Retinal microenvironment controls resident and infiltrating macrophage function during uveoretinitis

MJ Robertson, LP Erwig, J Liversidge, JV Forrester, AJ Rees, AD Dick

Research output: Contribution to journalArticle (Academic Journal)peer-review

85 Citations (Scopus)

Abstract

PURPOSE. Macrophages infiltrating an inflamed or injured tissue undergo development of coordinated sets of properties that contribute to tissue damage, repair, and remodeling. The purpose of this study was to determine whether macrophages isolated from normal or inflamed retina are programmed to a distinct set of properties and to examine whether the development of experimental autoimmune uveoretinitis (EAU) affects macrophage function. METHODS. EAU was induced in Lewis rats, and a retina-derived macrophage-enriched population was generated by density centrifugation during the prepeak, peak, and resolution phases of the disease. Cell surface phenotype was assessed by two- and three-color flow cytometry, and function was determined in vitro by nitric oxide (NO) production, with or without further cytokine stimulation or by immunohistochemistry to determine expression of ß-glucuronidase, nitric oxide synthase (NOS)-2, and nitrotyrosine. RESULTS. Myeloid-derived cells from normal retina were programmed similar to TGF-ß-stimulated uncommitted bone-marrow-derived macrophages (BMDMs). Contrary to BMDM behavior, retina-isolated macrophages displayed distinct properties and phenotype at different phases of the disease course and remained resistant throughout, to further cytokine challenge in vitro. During peak disease, retina-isolated macrophages had characteristics of IFN-{gamma}/TNF-{alpha} primed cells (nitrotyrosine positive and NO producing). Despite equivalent numbers of macrophages during resolution, their function reverted to characteristics of TGF-ß primed cells (ß-glucuronidase positive). CONCLUSIONS. Resident retinal myeloid-derived cells are primed and are resistant to further cytokine stimulation, and, similar to macrophages derived during EAU recovery, behave operationally as though TGF-ß primed. During peak inflammation, infiltrating macrophages adapt to concurrent hierarchical Th1 T-cell response (IFN-{gamma}/TNF-{alpha}), generating NO. The results provide evidence of in vivo programming of macrophages within the retina.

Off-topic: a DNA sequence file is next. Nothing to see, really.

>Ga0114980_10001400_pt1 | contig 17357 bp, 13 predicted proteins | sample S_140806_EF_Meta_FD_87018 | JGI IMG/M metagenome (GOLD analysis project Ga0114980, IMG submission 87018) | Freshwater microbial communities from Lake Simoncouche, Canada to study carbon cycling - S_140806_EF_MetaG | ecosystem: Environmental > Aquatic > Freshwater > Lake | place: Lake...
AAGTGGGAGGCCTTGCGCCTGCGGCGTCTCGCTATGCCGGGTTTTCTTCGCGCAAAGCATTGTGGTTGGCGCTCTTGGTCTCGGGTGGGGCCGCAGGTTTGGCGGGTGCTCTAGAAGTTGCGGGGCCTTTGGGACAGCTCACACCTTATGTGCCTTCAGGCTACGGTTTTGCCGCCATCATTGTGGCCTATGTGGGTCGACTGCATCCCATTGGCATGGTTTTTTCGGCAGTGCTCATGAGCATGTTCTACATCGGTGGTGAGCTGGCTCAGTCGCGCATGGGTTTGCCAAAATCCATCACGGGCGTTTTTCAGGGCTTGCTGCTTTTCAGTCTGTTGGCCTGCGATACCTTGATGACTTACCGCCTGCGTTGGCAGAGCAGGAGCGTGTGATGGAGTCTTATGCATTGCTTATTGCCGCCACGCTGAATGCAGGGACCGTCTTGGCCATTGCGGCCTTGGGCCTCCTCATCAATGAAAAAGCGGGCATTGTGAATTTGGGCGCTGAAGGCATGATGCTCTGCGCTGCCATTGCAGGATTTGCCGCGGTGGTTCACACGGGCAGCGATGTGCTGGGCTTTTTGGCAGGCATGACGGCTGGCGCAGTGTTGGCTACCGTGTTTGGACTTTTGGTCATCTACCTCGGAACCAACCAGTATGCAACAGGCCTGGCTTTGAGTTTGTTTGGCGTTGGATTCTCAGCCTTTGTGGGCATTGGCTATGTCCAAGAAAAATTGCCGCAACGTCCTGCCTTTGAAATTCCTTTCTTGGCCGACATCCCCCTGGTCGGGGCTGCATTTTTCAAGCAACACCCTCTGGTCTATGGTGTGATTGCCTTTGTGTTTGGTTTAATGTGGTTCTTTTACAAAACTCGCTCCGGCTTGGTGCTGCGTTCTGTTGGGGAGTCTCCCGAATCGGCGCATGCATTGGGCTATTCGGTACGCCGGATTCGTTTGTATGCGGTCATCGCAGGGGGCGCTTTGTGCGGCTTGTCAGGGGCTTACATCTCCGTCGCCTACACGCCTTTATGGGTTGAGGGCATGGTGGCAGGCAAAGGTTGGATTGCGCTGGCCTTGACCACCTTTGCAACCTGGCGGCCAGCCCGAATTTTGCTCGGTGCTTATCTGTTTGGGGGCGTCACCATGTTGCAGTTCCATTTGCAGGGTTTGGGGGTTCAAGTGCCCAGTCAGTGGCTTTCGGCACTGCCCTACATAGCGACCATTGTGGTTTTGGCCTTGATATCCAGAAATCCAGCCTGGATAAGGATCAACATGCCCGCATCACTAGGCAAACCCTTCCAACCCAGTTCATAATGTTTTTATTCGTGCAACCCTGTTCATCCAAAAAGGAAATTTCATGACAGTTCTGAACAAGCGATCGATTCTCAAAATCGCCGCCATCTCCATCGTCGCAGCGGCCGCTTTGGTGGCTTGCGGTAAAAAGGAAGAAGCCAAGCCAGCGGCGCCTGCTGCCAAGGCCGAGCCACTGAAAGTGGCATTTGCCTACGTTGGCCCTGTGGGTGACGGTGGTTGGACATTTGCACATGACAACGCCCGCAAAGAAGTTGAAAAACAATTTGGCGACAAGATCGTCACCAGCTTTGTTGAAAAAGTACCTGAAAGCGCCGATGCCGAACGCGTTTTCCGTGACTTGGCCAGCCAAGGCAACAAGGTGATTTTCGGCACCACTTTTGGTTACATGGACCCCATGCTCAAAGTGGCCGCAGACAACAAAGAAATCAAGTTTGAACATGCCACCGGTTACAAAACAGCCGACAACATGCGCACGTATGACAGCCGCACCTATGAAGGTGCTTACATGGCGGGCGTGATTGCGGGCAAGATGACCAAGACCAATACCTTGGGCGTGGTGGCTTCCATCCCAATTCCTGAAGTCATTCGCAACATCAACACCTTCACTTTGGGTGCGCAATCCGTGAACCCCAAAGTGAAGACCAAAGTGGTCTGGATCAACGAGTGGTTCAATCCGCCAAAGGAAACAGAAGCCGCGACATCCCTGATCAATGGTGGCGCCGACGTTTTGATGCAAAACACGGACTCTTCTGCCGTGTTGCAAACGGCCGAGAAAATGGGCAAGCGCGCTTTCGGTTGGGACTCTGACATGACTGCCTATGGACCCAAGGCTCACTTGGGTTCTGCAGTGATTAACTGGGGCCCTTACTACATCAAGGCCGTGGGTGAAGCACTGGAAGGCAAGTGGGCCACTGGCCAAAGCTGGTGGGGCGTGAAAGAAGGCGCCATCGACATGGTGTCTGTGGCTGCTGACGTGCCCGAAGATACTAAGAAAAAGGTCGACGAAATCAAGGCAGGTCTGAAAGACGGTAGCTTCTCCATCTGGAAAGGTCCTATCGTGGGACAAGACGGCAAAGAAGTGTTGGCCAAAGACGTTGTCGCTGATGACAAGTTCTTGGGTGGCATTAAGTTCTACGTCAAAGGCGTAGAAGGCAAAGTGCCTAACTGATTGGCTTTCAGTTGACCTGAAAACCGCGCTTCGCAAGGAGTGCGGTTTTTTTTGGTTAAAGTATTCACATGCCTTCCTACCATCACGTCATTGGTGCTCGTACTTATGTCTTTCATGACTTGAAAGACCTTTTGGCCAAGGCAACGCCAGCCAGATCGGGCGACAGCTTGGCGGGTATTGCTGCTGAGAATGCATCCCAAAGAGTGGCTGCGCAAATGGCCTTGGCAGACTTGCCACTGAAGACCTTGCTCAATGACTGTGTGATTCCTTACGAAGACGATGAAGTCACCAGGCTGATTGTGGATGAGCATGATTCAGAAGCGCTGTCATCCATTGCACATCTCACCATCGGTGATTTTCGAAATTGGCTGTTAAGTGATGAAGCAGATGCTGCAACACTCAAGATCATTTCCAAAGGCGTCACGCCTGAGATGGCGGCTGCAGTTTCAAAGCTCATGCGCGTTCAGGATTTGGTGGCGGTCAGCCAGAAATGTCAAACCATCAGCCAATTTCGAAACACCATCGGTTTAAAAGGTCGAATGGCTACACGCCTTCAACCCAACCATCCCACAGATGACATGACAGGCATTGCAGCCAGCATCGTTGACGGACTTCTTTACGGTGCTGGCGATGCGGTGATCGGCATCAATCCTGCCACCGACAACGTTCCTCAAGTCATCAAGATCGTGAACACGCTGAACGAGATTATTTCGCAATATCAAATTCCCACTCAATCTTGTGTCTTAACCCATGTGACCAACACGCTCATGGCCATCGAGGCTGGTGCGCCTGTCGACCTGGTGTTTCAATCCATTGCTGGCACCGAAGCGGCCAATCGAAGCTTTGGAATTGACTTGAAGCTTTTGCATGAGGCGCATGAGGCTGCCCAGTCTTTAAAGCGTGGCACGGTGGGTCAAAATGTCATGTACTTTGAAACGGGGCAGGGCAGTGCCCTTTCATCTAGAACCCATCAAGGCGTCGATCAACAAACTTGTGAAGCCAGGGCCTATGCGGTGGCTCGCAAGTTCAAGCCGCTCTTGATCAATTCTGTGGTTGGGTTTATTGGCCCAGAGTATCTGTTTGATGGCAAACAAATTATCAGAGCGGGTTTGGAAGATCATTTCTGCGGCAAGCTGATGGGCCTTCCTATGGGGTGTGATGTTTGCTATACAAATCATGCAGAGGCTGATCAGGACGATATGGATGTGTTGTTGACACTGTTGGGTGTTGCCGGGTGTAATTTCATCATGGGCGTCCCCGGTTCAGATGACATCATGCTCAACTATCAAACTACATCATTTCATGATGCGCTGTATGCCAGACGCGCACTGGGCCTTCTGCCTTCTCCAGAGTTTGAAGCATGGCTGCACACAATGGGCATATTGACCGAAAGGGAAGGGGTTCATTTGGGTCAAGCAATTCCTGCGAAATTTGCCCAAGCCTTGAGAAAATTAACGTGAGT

Translated title of the contributionRetinal microenvironment controls resident and infiltrating macrophage function during uveoretinitis
Original languageEnglish
Pages (from-to)2250 - 2257
Number of pages8
JournalInvestigative Ophthalmology and Visual Science
Volume43 (7)
Publication statusPublished - Jul 2002

Bibliographical note

Publisher: Association for Research in Vision & Ophthalmology

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